Cordis Corp., one of the most powerful players in coronary stents and the first to bring a drug-eluting stent to market is getting out of the business. The Johnson & Johnson (NYSE:JNJ) subsidiary, announced this morning that it will drop its stent business entirely, including work on novel DES designs.
Since news of the announcement hit The Street, shares of rival Boston Scientific Corp.’s (NYSE:BSX) shot up 4.9 percent in midday trading before closing at $6.93, a 2.8 percent bump from yesterday’s closing price of $6.74.
BSX and Cordis have had rich history of legal battles over the years, including most recently in a patent lawsuit centered around BSX’s Promus stent, a private-label version of Abbott’s Xience V stent and a direct rival of the Cordis Cypher stent.
The case closed in favor of BSX earlier this month with a judge’s ruling that four JNJ patents were invalid.
The Cypher was the first drug-eluting stent to out-do bare-metal stents in clinical trials for reducing restenosis, Heartwire reported, but it lost its market dominance to the Xience/Promus drug-eluting devices. Cordis will stop selling the Cypher device by the end of this year.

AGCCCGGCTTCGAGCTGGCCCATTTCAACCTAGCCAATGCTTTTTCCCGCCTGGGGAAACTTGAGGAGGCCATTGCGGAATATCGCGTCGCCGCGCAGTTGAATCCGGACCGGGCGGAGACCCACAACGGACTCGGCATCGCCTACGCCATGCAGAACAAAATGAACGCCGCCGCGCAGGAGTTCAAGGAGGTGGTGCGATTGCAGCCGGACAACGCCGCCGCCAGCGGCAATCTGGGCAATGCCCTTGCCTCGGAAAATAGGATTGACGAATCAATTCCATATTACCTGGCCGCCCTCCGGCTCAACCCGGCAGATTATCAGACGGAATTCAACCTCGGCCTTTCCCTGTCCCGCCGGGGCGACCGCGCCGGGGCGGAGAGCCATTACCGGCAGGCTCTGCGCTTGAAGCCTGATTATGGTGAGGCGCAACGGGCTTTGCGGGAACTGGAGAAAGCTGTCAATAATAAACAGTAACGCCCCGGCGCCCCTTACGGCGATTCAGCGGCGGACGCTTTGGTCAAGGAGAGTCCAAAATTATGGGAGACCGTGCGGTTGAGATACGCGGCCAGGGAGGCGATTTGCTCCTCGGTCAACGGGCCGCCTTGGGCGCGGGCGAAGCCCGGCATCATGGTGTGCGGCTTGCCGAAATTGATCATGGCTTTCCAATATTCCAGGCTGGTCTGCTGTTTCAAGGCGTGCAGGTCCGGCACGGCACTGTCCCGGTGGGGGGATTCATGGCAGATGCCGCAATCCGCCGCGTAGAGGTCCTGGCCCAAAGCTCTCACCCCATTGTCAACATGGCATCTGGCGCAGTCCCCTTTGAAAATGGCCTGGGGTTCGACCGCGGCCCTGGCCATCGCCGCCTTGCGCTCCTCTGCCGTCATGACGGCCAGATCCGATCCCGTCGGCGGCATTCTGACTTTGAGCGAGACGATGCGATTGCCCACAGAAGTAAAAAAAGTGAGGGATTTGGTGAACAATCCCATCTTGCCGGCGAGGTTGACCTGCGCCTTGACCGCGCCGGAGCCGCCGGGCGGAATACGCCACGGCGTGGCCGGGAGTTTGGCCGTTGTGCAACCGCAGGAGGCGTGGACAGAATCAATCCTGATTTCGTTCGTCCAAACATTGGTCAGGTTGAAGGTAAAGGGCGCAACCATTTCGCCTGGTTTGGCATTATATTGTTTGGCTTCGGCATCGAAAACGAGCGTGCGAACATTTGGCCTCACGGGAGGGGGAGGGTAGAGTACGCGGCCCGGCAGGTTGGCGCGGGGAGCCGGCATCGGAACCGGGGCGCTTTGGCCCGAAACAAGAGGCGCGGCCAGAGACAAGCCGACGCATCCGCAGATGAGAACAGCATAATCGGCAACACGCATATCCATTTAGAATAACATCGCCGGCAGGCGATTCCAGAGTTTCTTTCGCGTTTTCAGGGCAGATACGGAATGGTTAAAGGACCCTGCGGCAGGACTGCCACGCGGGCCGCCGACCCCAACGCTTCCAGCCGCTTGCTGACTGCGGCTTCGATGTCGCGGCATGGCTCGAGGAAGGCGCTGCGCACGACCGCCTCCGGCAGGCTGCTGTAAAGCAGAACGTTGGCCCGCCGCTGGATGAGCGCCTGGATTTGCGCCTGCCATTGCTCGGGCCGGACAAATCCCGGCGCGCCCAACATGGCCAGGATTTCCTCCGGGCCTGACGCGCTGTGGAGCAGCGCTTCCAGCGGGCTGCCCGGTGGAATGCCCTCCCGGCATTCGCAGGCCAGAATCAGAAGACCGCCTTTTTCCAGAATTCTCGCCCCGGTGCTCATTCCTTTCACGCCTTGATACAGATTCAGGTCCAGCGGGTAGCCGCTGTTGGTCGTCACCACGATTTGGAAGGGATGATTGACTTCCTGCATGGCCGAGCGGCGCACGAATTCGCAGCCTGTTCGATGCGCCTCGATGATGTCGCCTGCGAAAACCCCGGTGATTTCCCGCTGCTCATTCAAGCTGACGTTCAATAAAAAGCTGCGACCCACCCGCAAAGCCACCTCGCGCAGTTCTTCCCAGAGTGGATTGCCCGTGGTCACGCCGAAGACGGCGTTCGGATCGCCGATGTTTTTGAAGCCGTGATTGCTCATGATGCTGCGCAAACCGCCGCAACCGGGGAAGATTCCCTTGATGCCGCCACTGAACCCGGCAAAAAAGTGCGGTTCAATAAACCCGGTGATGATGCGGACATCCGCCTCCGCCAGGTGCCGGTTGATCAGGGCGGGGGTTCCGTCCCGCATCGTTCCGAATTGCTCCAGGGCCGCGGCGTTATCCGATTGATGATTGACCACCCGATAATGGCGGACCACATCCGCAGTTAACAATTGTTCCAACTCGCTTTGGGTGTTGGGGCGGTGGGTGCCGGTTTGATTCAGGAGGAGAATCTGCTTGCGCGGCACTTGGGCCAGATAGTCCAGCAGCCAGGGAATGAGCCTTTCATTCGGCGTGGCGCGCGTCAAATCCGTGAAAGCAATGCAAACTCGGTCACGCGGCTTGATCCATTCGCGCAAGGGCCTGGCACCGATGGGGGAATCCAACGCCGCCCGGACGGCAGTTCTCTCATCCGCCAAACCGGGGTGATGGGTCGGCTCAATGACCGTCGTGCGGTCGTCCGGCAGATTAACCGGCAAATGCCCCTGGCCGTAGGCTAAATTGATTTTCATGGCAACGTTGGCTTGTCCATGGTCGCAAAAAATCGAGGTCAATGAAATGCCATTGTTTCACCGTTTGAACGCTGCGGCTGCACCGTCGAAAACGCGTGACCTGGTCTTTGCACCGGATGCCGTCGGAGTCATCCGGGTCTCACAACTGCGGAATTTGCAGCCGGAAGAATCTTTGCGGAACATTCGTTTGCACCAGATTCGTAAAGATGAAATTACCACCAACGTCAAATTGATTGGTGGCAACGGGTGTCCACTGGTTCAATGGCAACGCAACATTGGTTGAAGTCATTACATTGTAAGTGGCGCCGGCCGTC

“Due to evolving market dynamics in the drug-eluting stent business, we see greater opportunities to benefit patients and grow our business in other areas of the cardiovascular device market,” Cordis group chair and worldwide chairman Seth Fischer said in prepared remarks.
Frederick Wise, an analyst for the investment bank Leerink Swann wrote in a note to investors that “all three remaining DES players benefit from JNJ/Cordis’ exit,” including BoSci, and rivals Medtronic and Abbott.
In a separate release, J&J said it expects to log $500 million to $600 million in after-tax charges as a result of the plan, which will also mean layoffs for up to 1,000 workers.
Global revenue from JNJ’s Cypher stent has been on the decline since 2006, as has its market share, the Associated Press reports. The company made $2.6 billion from Cypher in 2006 but sales sank to $627 million by 2010.